In the past few weeks, we, the public, have been told that the personal computer and all its iterations are dead – we just don’t know it yet. A bright new era looms on the horizon – the era of the tablet computer. At this juncture in the grand scheme of things that is, to say the least, a matter of minor import. Technology prognosticators have accuracy rates in the same range as weathermen and psychic advisors. Overall, it doesn’t really seem to matter – except for one minor detail.
In the hue and cry over the advent of the “tablet PC,” I kept hearing one phrase repeated over and over in reviews and media outlets, and it is that phrase that keeps echoing back to me in the wake of the foretelling of the PC’s demise, sending shivers down my virtual spine. The tablet, pundits and reviewers declared over and over, is a media consumption device.
A media consumption device.
The modern world, and America in particular has been chastised in recent years for being addicted to consumption. We are born and raised to be consumers, and, to some degree, I think consumption can be argued as a part of our nature. But we are not only consumers; we are also creators. From the dawn of time, humans have felt a need to communicate, to share their experience and leave a record of their thoughts, their feelings, their passions, and their dreams. We long for connection, the sense that someone else understands us; we feel intuitively that we are a part of something bigger than ourselves, and we ache to be assured that our small grasp of what it means to live will pass on and will not be extinguished with our own deaths.
If anything, the information age has only amplified that need to create. And, interestingly , the advent of the internet has broken down the barriers of status and acceptance that historically limited creation. As the great equalizer, the internet accepts creation with a voracious appetite, offering equal opportunities to be heard and seen to all comers. It has, in some measure, completed the cycle of creation and consumption. A million users create; a million users consume. We form new ecosystems, create new trends, throw words into a digital void having faith that someone “out there” will hear that virtual voice, see our creation, and be drawn to it by a link of commonality. Like our stone age ancestors, we create to commune; we just do it in zeros and ones rather than stone and soil.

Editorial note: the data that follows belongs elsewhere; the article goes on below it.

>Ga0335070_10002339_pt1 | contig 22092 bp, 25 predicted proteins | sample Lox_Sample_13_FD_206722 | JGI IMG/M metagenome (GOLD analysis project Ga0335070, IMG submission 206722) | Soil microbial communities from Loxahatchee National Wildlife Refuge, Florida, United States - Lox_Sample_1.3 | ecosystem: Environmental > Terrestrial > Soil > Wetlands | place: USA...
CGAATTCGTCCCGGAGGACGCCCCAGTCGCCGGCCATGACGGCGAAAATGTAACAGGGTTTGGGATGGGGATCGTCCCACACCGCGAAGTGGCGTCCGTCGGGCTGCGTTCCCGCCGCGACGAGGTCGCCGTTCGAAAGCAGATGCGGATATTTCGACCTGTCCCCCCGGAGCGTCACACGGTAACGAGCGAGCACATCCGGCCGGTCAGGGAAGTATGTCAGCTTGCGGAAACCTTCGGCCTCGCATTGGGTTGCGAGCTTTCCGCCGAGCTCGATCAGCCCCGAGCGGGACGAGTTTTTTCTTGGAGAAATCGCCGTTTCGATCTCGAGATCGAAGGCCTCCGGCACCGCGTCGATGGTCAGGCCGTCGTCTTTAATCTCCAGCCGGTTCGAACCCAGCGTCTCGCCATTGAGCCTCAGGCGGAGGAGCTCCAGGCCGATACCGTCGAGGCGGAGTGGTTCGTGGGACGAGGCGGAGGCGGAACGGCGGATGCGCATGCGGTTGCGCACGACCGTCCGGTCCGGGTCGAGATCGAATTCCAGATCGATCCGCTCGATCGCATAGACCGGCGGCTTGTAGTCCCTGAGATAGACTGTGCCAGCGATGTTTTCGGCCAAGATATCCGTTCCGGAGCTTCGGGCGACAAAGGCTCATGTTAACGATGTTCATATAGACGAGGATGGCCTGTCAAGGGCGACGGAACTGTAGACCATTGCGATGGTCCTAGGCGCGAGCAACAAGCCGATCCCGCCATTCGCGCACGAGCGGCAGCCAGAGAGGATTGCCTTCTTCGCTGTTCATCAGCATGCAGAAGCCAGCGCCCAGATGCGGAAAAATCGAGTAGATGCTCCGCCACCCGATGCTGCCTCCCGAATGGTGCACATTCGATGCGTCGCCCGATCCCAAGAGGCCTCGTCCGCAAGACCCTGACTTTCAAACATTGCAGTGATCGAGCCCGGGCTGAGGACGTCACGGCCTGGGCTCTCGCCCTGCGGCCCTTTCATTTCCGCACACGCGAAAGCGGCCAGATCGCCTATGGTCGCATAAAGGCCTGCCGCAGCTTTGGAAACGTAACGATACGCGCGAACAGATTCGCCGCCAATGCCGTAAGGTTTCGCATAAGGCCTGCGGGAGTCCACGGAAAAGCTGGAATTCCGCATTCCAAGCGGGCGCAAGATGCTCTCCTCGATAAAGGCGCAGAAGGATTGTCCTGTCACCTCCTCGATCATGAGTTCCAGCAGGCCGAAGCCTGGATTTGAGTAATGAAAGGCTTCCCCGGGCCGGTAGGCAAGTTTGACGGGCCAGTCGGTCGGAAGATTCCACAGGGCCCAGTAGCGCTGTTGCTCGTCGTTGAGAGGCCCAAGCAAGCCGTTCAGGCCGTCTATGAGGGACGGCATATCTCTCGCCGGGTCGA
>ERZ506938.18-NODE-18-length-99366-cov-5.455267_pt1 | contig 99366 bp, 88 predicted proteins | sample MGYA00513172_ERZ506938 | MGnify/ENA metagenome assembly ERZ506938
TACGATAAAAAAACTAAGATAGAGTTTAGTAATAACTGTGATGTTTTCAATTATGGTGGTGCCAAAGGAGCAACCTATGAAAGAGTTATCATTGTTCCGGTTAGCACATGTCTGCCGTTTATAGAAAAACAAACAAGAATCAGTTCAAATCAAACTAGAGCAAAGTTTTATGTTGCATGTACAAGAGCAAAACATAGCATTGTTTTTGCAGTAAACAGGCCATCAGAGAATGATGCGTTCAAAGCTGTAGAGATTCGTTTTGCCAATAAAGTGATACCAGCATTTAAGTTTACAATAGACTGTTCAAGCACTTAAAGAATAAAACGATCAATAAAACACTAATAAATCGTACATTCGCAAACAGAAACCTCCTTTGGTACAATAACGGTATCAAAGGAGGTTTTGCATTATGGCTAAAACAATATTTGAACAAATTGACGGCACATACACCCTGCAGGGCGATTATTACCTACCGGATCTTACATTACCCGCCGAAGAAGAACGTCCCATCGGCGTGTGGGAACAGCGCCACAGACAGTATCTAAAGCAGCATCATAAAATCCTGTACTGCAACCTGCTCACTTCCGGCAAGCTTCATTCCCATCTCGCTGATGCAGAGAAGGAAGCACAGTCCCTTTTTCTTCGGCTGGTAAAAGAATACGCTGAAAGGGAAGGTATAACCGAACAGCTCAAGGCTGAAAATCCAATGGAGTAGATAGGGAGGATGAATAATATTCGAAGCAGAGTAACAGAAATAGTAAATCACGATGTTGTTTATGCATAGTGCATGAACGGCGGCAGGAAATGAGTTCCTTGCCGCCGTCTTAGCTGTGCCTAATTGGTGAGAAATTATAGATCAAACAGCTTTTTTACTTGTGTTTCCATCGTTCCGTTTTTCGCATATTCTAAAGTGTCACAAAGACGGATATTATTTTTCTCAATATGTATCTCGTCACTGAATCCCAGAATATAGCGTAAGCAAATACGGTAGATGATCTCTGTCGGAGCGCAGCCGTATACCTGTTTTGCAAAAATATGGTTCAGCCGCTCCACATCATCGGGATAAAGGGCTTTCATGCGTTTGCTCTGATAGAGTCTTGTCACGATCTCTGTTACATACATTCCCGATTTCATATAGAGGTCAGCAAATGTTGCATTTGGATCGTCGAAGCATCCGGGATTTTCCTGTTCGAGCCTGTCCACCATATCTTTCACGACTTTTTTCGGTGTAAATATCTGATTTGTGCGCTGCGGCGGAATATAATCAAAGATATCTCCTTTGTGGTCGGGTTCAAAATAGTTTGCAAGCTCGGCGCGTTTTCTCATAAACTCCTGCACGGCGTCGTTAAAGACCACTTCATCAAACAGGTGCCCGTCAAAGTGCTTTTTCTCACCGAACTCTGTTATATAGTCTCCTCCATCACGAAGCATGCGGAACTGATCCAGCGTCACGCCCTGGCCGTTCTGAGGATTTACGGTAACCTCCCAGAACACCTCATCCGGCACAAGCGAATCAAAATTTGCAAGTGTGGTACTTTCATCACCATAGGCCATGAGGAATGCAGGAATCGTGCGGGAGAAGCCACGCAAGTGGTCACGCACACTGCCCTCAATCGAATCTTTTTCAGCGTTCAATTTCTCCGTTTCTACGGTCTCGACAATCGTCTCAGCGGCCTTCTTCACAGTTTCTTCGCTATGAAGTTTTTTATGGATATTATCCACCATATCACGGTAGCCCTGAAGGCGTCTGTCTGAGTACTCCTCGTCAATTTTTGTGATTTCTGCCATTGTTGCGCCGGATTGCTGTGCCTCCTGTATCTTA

But now we are being told that the age of creation is falling out of favor. No one, it seems, wants to do that anymore. We are instead being moved toward consumption devices. Keyboards for interactions longer than 140 characters are unneeded. Creation is out of vogue; consumption is in. Everything we need is controlled by a finger swipe or a click. The information age is overloaded as it is, why add to the noise? Why put forth the effort to learn the skills required for creation? The pendulum is swinging back again.
When I hear the pundit’s prophecy of a tablet for every table and a smartphone in the spot where a computer used to be, I am unsettled. I am not ready for the return to a world where content is provided only by the powerful, the wealthy, and the popular. I do not believe that the madcap democratization of media is ready to be extinct; the exotic safari of strangely bred content that is the internet is still an adventure; it still contains wonders waiting to be found. I am not ready to relinquish my keyboard, my mouse, and my virtual voice.
Perhaps the confidence in consumption is correct. Perhaps fueled by the social networking frenzy, the ability to have visible lists of friends purportedly hanging on status updates and waiting with bated breath for Farmville gifts is enough connection for society. But to me it seems disturbingly hollow. It is, to bastardize one of my favorite terms, automononarcissistic. The connections so generated are spurious at the least; they are based on casual acquaintance or past memory. Certainly, they have value, but they are not capable of generating the connection nurtured by the shared cycle of individual creation and consumption. Certainly, creation will occur, but the shading offered by the creations of a media giant is far different than the discovery of a lone voice singing a familiar, beautiful song.
If the pundits are right, I fear that I will feel out of place in that brave new world in which the stream of information flows downward rather than outward and connections are limited by the size of our virtual keyboards. Perhaps that new limitation will push us back into creation in physical space and human creativity will triumph again. Perhaps we will simply be content to consume videos and produced media, abandoning the realm of the written word to the “experts” and restoring the balance of creative control to a system with greater gatekeepers. I don’t pretend to know what tomorrow holds, but I do know that I will cling to my keyboard and to the voice it gives me, typing into the void in the cause of creation and the undying hope that perhaps that voice will echo back again.